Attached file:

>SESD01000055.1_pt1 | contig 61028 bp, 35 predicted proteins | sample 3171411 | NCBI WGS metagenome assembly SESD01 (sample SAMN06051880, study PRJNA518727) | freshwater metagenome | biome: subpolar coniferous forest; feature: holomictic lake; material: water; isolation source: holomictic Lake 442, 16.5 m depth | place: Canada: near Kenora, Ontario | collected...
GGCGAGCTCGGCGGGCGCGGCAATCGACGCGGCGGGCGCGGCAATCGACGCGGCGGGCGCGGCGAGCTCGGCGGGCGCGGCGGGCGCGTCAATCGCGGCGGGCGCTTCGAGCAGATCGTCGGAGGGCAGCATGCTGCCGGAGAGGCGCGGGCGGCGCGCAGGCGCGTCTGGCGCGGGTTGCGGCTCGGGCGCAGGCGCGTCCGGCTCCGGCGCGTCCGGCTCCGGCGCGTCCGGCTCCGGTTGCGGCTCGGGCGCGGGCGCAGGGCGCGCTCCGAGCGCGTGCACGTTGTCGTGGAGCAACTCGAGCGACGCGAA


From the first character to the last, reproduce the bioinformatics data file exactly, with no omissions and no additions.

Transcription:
>SESD01000055.1_pt1 | contig 61028 bp, 35 predicted proteins | sample 3171411 | NCBI WGS metagenome assembly SESD01 (sample SAMN06051880, study PRJNA518727) | freshwater metagenome | biome: subpolar coniferous forest; feature: holomictic lake; material: water; isolation source: holomictic Lake 442, 16.5 m depth | place: Canada: near Kenora, Ontario | collected...
GGCGAGCTCGGCGGGCGCGGCAATCGACGCGGCGGGCGCGGCAATCGACGCGGCGGGCGCGGCGAGCTCGGCGGGCGCGGCGGGCGCGTCAATCGCGGCGGGCGCTTCGAGCAGATCGTCGGAGGGCAGCATGCTGCCGGAGAGGCGCGGGCGGCGCGCAGGCGCGTCTGGCGCGGGTTGCGGCTCGGGCGCAGGCGCGTCCGGCTCCGGCGCGTCCGGCTCCGGCGCGTCCGGCTCCGGTTGCGGCTCGGGCGCGGGCGCAGGGCGCGCTCCGAGCGCGTGCACGTTGTCGTGGAGCAACTCGAGCGACGCGAA